More importantly, the donor’s husband must also consent to forego any future offspring with the donated frozen eggs.

This is particularly significant if his wife, the prospective donor, is already near or past the age of menopause.

2. Making known lower chances of conception

The prospective recipient patients of the donated eggs must be duly and rightfully informed that chances of conception with the unused frozen eggs are significantly lower than fresh donor eggs, lest they get a raw deal upon spending so much money on IVF treatment.

The freezing process always results in some damage to the egg, however minimal, so frozen donor eggs are not nearly as good as fresh donor eggs.

Moreover, women tend to be much older in social egg freezing, compared to the younger age of fresh egg donors.

The older donor age would thus translate to lower egg quality and hence, reduced chances of IVF success for the recipients.

It is also likely that prospective donors would have utilised their best eggs for their own fertility treatment, so the donated unused leftovers may be of questionable quality.

3. Conflict of interest

There is a conflict of interest faced by fertility doctors in persuading their former patients to donate unused frozen eggs, since they will be earning extra medical fees by performing the donation procedure on other patients.

Moreover, there is also the risk of the doctor-patient fiduciary relationship being abused during the consent process, particularly if doctors know that their former patients are grateful to them for previously successful treatment.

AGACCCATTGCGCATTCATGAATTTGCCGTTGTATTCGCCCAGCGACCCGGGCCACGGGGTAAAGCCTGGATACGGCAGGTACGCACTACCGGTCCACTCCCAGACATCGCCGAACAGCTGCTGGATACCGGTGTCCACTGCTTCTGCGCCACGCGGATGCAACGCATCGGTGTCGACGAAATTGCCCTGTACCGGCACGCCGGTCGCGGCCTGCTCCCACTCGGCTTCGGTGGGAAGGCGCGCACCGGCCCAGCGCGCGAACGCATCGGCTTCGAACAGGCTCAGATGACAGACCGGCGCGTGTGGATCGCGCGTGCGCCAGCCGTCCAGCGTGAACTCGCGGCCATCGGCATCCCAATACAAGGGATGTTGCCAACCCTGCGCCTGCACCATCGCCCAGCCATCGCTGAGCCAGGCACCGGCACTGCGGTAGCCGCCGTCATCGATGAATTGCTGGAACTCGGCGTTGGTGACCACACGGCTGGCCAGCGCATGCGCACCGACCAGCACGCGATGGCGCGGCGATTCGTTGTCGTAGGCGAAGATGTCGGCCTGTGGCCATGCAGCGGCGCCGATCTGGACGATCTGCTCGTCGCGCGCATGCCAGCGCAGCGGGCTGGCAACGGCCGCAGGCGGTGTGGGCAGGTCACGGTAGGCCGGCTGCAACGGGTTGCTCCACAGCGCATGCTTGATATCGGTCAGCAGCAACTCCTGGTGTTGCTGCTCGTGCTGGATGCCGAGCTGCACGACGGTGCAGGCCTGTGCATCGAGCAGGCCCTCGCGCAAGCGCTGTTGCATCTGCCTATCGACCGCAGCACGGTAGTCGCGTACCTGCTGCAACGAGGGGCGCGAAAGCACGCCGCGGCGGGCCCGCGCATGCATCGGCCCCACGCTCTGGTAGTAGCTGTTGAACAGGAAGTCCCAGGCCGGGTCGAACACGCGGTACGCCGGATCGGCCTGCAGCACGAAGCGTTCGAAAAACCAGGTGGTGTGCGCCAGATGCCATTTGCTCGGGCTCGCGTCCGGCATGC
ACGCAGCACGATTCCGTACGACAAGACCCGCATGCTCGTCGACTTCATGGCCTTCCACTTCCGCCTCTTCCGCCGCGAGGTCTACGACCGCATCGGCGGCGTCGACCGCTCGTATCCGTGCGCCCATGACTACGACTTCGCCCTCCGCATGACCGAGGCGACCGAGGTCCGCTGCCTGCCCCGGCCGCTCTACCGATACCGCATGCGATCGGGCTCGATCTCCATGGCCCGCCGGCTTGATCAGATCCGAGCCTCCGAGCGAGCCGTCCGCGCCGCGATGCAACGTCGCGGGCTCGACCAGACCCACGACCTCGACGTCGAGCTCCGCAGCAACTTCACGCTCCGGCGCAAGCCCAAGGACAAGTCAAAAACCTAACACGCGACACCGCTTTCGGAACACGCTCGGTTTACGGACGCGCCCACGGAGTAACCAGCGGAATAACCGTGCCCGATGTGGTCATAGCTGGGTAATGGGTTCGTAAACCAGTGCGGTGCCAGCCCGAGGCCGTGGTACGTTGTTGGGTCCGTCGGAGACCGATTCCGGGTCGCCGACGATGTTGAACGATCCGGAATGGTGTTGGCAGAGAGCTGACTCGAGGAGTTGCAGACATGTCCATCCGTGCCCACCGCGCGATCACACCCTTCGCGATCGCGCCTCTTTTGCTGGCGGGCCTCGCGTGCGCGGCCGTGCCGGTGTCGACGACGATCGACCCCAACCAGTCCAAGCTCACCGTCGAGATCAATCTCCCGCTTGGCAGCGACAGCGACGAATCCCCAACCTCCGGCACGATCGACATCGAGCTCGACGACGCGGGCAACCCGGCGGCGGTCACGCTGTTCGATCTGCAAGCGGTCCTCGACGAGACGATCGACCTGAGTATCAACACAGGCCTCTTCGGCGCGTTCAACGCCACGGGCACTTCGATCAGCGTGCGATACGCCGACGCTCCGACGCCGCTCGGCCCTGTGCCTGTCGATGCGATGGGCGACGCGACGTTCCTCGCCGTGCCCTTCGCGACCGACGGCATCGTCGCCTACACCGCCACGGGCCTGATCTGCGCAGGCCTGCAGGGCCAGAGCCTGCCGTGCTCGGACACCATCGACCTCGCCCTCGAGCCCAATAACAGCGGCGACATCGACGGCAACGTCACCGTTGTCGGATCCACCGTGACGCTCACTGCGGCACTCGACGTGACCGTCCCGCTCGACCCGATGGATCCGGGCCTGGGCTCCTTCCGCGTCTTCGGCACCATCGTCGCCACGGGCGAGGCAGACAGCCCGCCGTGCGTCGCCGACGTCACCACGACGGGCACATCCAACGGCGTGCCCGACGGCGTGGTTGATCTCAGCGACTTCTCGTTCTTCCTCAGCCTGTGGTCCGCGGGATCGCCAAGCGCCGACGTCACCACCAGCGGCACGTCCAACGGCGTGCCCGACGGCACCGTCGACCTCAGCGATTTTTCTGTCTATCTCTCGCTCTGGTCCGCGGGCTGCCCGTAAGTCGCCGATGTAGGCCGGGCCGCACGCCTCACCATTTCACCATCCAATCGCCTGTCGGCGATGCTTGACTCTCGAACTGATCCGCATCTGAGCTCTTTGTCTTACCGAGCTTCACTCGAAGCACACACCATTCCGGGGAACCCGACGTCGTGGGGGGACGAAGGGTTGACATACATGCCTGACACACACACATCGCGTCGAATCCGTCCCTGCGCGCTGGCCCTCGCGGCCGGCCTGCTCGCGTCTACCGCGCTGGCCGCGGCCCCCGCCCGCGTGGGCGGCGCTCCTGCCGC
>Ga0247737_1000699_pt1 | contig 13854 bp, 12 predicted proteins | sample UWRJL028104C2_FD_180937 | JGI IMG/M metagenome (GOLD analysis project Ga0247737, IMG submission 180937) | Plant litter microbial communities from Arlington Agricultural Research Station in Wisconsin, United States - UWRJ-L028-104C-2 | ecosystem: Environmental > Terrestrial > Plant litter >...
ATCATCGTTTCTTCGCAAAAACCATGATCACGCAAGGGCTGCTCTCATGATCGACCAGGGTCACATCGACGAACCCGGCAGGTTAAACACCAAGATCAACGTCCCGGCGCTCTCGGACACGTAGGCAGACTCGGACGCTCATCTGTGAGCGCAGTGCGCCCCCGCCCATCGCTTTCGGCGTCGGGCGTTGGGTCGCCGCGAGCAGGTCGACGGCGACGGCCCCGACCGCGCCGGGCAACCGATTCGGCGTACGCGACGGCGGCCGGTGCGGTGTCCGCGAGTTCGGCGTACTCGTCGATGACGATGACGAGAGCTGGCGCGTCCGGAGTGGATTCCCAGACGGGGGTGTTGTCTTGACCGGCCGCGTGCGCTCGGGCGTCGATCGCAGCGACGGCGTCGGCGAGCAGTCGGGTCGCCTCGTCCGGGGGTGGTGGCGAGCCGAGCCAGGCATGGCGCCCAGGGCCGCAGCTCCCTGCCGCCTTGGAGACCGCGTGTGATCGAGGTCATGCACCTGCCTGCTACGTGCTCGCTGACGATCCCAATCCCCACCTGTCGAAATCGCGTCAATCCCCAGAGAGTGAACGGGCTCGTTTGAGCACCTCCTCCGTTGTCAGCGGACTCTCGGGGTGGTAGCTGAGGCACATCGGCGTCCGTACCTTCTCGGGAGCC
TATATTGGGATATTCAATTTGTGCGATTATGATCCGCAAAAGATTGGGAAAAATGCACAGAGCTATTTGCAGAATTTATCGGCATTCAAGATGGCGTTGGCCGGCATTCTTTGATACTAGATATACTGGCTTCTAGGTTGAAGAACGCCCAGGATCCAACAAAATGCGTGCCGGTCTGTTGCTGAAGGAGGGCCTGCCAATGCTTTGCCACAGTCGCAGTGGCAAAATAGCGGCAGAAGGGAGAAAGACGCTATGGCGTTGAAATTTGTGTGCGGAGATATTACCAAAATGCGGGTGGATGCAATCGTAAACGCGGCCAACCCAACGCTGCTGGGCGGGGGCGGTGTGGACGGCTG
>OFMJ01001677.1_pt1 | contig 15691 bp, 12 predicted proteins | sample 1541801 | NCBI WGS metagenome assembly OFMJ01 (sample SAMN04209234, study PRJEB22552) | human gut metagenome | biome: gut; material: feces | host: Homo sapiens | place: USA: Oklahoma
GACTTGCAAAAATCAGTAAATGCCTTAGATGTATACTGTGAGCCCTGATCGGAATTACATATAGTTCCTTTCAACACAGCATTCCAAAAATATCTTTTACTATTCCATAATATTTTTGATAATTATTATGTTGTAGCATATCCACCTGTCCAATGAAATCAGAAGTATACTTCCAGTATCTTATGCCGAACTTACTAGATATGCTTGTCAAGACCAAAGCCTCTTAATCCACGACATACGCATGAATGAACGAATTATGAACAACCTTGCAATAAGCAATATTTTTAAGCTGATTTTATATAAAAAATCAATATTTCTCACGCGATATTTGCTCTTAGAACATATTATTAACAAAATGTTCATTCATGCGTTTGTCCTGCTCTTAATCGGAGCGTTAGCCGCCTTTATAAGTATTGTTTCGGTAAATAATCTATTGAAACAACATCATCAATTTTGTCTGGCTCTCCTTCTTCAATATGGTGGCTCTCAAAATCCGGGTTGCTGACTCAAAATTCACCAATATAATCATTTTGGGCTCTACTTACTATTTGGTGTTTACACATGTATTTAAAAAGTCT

This is why the authorities should ban solicitation of egg donation by doctors on behalf of other infertile patients.

Additionally, fertility clinics should not exercise control over the distribution and allocation of donated frozen eggs to other patients.

Instead, this should be handled directly by the authorities, based on a centralised donor registry and waiting list of potential recipient patients, as is now practised for organ donation in Singapore.

A POSSIBLE ALTERNATIVE WIN-WIN PARTNERSHIP

Perhaps, there could be a better and more efficient alternative to donation of unused frozen eggs.

This could involve infertile women sponsoring the egg freezing of younger fertile women, in return for donation of some of their retrieved eggs, thus leading to a win-win situation for both parties concerned.

On one hand, this would remove the financial constraints on egg freezing for younger women with less accumulated savings and act as an incentive to encourage single women to freeze their eggs at a younger age, which could greatly improve their chances of future reproductive success.

On the other hand, infertile patients receive fresh egg donation from younger women, instead of unused frozen eggs of older women, which would significantly improve their chances of IVF success.

Moreover, such a “freeze and share” scheme would likely reduce the accumulation of surplus unused and unclaimed frozen eggs in storage.

It was reported a few years ago that infertile Singaporean women spend much money on commercialised egg donation overseas, since donated eggs are so difficult to obtain here.

Would it not be better if they instead spend their money in Singapore on subsidising egg freezing for single women in return for donated eggs?

In conclusion, there is a dire need for comprehensive legislation and clear directives for handling unused and unclaimed frozen eggs, if social egg freezing is to be permitted in Singapore.

Otherwise, this would likely lead to unnecessary disputes and unethical practices arising from legal loopholes, as well as undeclared and unresolved conflicts of interests.

Most importantly, these will protect the rights and welfare of patients.

 

ABOUT THE AUTHOR:

Dr Alexis Heng Boon Chin is an associate professor of Biomedical Science at Peking University, China. He had previously worked in the field of human clinical assisted reproduction research in Singapore, and has authored 50 international journal publications on ethical and legal issues relating to new reproductive technologies, in addition to also having published more than 250 scientific journal articles.